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I want to send an array of point (Point points[] = new point[20]) with DataOutputStream over a socket and be able to correctly read it with DataInputStream on the other side. I CANNOT send each element separately, it must be sent as a whole array and be able to be interpreted as a whole array.

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Just to make sure, does it have to be sent as a byte array, or can I actually send it as an array of Point? – Ki11akd0g Jun 20 '12 at 22:30
    
This question is confusing. You can serialize an array of Point and send that via serialization (as an ObjectOutputStream). You could in fact serialize the array of Point into a byte array via a ByteArrayOutputStream, and then send the byte array via a DataOutputStream, but each byte would have to be sent individually. Please clarify exactly what it is you are trying to do, and the source and specifics of your restrictions. – Hovercraft Full Of Eels Jun 20 '12 at 22:47
up vote 1 down vote accepted

See e.g. the section "Transporting Custom Objects" in Advanced Socket Programming:

  1. Put your data into a Serializable class, say MyData. (You don't really have to do this in your case, because arrays implement Serializable, but there is a chance that later you will want to send other data along with your point array...)
  2. On the sender side, create a MyData object and fill it with data. Cast socket.getOutputStream() to an ObjectOutputStream, and call its writeObject method to send the MyData object.
  3. On the receiver side, cast socket.getInputStream() to an ObjectInputStream, and call its readObject method to receive the object (you will have to cast it to MyData).

Anyway, I would also consider using RMI. For example, you could create a PointServer, register it in the RMI registry, and access it through simple function calls in your client application. RMI is much easier to work with than sockets. For example, you don't have to design a protocol, you only need to define methods for your distributed objects.

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Will definatly be switching to RMI, thanks – Ki11akd0g Jun 21 '12 at 0:04

Why not use an ObjectInputStream/ObjectOutputStream instead?

Here's a piece of code for something I wrote long ago, it will allow you to send any kind of object through the wire so long as it's serializable, obviously:

ObjectInputStream input = new ObjectInputStream(communicationSocket.getInputStream());
if (input != null) {
   try {
    Object o = input.readObject();
       if (o != null && o instanceof DataObject) {
      DataObject response = (DataObject) o;
           {
               //Do something cool with DataObject
           }
   }
}//etc...

DataObject is just a "wrapper"/custom class that you can define as having as one of it's properties a Point[]; in other words, you could define DataObject as:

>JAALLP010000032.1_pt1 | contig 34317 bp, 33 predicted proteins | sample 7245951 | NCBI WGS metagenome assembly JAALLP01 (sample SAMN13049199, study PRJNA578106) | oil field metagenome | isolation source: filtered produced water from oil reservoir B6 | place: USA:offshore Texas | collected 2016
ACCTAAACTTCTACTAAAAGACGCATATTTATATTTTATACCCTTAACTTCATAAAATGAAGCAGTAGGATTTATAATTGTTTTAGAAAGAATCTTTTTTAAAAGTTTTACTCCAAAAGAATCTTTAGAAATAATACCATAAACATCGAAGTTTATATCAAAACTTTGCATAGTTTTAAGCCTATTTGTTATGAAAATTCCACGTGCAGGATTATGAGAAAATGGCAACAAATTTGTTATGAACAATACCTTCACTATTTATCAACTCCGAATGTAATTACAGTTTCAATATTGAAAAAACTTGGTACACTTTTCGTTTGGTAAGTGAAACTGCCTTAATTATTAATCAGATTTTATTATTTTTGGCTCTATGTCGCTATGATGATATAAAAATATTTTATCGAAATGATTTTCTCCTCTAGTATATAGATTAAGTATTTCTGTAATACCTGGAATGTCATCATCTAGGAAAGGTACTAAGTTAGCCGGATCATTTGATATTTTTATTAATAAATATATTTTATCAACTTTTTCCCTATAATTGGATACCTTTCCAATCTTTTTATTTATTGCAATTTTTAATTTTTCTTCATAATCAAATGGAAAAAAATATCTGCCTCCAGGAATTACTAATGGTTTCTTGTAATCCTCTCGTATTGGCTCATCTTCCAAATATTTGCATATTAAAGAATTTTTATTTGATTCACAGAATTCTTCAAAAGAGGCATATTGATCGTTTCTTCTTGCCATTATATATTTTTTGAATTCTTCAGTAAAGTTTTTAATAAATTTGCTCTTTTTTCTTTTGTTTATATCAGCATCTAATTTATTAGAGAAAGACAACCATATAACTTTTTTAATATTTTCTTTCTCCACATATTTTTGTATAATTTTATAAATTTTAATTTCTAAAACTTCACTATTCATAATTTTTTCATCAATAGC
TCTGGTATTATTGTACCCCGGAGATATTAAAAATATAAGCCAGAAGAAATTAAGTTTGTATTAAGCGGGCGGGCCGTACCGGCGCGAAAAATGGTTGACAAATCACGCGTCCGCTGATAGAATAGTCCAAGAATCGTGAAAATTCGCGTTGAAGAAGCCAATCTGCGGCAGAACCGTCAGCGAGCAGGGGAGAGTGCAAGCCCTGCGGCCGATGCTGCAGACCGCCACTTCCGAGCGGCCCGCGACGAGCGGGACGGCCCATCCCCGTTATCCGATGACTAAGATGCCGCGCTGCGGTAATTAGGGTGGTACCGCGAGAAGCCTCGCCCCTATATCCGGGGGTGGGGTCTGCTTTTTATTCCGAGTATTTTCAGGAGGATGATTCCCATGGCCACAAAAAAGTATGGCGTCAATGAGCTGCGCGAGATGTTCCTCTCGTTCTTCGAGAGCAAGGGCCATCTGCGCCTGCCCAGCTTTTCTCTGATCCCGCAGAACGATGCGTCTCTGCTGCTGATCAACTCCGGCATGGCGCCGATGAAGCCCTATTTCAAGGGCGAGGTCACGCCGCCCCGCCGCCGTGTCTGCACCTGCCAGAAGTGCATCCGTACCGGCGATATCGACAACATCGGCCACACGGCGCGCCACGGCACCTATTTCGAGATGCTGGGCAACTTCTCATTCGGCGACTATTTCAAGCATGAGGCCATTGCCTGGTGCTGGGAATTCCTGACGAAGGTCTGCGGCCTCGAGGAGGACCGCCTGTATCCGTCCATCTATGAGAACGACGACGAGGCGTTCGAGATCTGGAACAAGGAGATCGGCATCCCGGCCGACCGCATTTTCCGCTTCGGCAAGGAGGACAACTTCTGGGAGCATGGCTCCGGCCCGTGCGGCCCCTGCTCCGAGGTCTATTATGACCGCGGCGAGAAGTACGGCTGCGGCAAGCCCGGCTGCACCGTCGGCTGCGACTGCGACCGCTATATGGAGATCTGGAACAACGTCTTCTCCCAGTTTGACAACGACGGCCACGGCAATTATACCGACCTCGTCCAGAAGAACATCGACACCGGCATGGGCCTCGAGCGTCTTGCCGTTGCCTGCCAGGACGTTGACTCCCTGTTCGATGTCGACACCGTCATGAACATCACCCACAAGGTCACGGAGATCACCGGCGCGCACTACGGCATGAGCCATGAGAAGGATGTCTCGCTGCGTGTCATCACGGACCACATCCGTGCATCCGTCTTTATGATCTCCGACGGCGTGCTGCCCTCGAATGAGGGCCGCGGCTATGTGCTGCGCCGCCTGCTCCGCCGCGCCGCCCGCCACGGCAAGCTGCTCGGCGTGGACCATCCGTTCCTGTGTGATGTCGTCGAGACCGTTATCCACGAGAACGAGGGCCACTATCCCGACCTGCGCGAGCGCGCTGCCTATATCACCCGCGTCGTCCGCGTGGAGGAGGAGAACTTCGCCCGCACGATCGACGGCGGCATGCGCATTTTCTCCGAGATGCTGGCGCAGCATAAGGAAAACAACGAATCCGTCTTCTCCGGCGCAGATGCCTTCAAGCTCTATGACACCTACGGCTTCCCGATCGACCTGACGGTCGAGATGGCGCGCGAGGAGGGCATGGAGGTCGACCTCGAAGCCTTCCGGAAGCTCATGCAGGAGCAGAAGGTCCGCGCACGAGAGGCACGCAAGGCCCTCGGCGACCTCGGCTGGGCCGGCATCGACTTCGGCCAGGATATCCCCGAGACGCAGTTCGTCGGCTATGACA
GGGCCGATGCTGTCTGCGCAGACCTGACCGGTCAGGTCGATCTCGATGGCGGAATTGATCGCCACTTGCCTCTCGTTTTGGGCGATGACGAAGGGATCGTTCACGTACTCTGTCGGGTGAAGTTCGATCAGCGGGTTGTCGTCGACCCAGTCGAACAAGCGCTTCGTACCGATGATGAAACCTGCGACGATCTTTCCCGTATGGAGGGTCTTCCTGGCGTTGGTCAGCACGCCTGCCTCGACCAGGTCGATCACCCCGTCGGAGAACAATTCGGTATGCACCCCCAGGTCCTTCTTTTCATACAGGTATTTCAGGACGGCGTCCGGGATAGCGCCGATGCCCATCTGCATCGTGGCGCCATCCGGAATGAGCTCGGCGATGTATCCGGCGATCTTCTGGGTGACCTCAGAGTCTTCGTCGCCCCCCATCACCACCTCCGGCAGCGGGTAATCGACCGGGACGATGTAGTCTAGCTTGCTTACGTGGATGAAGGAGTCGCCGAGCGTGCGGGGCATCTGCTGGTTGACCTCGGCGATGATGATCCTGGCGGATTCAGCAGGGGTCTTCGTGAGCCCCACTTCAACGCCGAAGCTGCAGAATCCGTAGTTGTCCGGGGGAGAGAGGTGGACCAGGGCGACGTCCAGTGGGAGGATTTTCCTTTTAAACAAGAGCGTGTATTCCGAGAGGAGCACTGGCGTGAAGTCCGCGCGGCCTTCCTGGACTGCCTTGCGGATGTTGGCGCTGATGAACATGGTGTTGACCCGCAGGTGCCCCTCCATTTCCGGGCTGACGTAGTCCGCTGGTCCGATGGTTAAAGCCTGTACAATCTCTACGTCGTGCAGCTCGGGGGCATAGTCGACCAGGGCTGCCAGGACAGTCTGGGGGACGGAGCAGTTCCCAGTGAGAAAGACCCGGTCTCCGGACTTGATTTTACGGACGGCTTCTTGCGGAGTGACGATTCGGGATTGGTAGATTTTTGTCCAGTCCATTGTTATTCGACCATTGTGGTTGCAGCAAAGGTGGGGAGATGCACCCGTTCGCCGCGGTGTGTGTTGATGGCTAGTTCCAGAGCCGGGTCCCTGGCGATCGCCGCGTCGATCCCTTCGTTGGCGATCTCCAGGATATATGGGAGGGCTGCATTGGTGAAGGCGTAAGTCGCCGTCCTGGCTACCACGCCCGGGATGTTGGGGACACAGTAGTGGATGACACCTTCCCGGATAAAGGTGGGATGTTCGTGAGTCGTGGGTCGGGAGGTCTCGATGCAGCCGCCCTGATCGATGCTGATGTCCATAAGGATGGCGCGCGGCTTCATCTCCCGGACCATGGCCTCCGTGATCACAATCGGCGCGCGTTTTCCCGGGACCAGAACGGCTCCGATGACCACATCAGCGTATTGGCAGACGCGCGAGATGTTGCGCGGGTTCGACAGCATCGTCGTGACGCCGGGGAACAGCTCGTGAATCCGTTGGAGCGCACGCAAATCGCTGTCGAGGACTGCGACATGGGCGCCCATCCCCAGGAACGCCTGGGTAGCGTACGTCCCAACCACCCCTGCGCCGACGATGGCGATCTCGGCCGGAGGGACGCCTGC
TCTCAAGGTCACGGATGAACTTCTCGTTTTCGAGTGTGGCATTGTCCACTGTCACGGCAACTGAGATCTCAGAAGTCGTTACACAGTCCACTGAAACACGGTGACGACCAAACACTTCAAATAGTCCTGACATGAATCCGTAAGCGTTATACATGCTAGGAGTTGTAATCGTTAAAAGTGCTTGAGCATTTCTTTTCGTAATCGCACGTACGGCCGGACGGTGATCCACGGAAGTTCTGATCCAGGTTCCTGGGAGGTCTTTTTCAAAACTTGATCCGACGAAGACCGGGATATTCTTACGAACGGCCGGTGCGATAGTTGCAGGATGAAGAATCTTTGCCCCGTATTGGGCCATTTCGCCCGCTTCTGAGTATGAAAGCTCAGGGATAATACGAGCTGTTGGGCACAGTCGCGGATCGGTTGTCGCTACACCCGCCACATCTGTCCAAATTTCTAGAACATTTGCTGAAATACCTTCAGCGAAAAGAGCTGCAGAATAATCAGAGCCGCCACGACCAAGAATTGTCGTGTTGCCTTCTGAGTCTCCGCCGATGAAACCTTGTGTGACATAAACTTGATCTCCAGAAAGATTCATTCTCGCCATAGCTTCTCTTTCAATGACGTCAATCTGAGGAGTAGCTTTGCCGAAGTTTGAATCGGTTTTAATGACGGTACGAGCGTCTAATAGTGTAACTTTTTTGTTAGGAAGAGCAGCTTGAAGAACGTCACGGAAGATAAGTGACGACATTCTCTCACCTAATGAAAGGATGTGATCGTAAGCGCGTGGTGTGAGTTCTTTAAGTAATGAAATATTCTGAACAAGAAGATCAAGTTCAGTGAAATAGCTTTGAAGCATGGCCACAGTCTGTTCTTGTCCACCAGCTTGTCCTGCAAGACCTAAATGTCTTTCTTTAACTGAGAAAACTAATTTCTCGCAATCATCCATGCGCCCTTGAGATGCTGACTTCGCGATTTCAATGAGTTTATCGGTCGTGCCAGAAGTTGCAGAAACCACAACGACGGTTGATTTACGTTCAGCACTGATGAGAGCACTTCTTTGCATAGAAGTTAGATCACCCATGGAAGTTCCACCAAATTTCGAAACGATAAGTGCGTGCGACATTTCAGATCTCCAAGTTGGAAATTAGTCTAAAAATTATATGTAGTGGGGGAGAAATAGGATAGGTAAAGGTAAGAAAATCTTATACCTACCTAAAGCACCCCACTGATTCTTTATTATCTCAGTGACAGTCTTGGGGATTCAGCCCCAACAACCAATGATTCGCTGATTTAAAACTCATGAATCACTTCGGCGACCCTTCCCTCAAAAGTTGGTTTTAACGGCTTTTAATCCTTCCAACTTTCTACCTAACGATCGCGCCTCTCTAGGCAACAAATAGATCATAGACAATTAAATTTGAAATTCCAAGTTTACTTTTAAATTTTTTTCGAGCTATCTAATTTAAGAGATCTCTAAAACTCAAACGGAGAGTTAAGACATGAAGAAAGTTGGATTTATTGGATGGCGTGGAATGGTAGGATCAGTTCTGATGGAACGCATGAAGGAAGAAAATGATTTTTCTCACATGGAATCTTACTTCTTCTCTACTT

import java.io.Serializable;

public class DataObject implements Serializable {

   private Point[] points; //etc - define getter setter for points
}

And you can write it as:

output = new ObjectOutputStream(communicationSocket
                    .getOutputStream());
output.writeObject(yourDataObject);

Now, you can read this as so:

while (listening) {  
    try {
   Object currentObject = input.readObject();
   if (currentObject != null
    && currentObject instanceof DataObject) {
       Point[] points = ((DataObject) currentObject).getPoints();
           //Do something with points
   }
} 
    catch (IOException e) {
   e.printStackTrace();
} 
    catch (ClassNotFoundException e) {
   e.printStackTrace();
} 
    finally {
   listening = false;
}
}
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Well, there are some points that you should be aware of, for example, the size of an int 32 or 64 bits, the byte order of the sending and the receiving machines, etc. Also, there should be a protocol to communicate both sockets, I mean, there should be a header in every packets send so that you know how much data you are going to received, I won't deal with that, I assume that you want to send and receive an array of 20 points. In this example it's assumed that both machines are 32 bits, i.e. an int is 4 bytes in size and that both machines use LITTLE_ENDIAN byte order.

// To send an array of points use these two methods:    
public byte[] pointsToBytes(Point[] p, int numPts)
{
  // 2 is for x and y and 4 is the size of an int in bytes
  ByteBuffer buff = ByteBuffer.allocateDirect(numPts * 2 * 4);
  buff.order(ByteOrder.LITTLE_ENDIAN);
  for (int i = 0; i < numPts; i++)
  {
     buff.putInt(p[i].x);
     buff.putInt(p[i].y);
  }
  return buff.array();
}

public boolean sendData(Point[] pts, int size)
{
  try
  {
      byte[] buffer = pointsToBytes(pts, size);
      mainSocket.getOutputStream().write(buffer, 0, buffer.length);
      return true;
  }
  catch (Exception e)
  {
     e.printStackTrace();
  }
  return false;
}

// To receive an array of point use these two methods:

public Point[] bytesToPoints(byte[] byteBuff, int numBytes)  
{
   ByteBuffer buff = ByteBuffer.wrap(byteBuff);
   buff.order(ByteOrder.LITTLE_ENDIAN);
   // 2 is for x and y and 4 is the size of an int in bytes
   int ptsInBuffer = numBytes / 2 / 4;
   Point[] pts = new Point[ptsInBuffer];
   for (int i = 0; i < ptsInBuffer; i++)
   {
       pts[i].x=buff.getInt();
       pts[i].y=buff.getInt();
   }
   return pts;
 }

 public Point[] getData(int pointsToRead)
 {
    try
    {
        byte[] buffer = new byte[pointsToRead * 4 * 2]; 
        int bytesRead = mainSocket.getInputStream().read(buffer, 0, pointsToRead*4*2);
        return bytesToPoints(buffer, bytesRead);
    }
    catch (Exception e)
    {
       e.printStackTrace();
    }
    return null;
}
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